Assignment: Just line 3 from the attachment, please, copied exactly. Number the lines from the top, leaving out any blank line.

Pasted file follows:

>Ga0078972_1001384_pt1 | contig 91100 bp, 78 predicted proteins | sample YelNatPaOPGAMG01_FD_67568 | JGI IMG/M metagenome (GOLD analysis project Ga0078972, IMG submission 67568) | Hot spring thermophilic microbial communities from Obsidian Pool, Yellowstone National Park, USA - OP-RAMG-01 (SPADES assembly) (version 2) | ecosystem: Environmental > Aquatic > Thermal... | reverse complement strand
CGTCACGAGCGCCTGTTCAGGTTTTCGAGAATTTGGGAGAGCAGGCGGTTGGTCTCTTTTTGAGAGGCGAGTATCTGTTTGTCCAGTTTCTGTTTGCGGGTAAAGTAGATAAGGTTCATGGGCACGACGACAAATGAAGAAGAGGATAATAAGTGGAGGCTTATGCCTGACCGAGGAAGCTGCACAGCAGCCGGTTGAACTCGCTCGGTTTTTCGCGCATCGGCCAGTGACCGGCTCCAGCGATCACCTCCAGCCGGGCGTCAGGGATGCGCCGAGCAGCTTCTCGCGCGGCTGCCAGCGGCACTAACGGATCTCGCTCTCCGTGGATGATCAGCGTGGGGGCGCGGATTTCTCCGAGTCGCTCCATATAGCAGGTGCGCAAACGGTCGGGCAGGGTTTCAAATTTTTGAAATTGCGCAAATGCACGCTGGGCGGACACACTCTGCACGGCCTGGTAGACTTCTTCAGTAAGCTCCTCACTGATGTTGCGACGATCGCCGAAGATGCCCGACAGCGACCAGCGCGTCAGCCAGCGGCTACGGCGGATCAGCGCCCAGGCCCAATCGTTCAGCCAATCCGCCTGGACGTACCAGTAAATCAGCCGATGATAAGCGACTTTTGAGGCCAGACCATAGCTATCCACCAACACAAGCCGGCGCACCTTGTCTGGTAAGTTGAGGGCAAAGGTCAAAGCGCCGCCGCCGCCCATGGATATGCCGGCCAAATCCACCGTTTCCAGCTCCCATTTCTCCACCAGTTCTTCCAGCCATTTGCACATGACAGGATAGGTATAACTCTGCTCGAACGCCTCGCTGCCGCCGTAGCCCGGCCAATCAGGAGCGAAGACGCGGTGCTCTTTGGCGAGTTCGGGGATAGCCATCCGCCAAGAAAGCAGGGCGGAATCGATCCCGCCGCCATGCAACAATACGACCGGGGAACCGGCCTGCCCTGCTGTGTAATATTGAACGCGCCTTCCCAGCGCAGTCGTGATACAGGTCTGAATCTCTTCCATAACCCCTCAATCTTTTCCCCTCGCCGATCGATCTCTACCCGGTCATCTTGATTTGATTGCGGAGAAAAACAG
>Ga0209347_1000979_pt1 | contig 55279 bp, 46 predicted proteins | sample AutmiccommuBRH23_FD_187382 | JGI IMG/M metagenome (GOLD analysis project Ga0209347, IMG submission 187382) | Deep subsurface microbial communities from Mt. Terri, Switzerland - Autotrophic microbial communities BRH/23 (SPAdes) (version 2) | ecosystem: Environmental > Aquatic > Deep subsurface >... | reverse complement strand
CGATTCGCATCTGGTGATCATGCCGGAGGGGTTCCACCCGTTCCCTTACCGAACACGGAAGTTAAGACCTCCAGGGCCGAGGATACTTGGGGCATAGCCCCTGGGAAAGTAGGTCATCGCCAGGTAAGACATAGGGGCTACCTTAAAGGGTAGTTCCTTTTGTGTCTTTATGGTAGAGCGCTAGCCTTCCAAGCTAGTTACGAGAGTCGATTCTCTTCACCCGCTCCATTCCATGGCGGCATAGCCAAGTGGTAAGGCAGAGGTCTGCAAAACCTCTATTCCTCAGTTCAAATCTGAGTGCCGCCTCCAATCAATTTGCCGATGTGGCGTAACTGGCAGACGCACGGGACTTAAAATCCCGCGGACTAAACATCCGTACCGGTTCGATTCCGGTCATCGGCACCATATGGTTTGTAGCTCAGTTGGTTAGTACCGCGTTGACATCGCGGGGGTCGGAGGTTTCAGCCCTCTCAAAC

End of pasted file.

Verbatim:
>Ga0209347_1000979_pt1 | contig 55279 bp, 46 predicted proteins | sample AutmiccommuBRH23_FD_187382 | JGI IMG/M metagenome (GOLD analysis project Ga0209347, IMG submission 187382) | Deep subsurface microbial communities from Mt. Terri, Switzerland - Autotrophic microbial communities BRH/23 (SPAdes) (version 2) | ecosystem: Environmental > Aquatic > Deep subsurface >... | reverse complement strand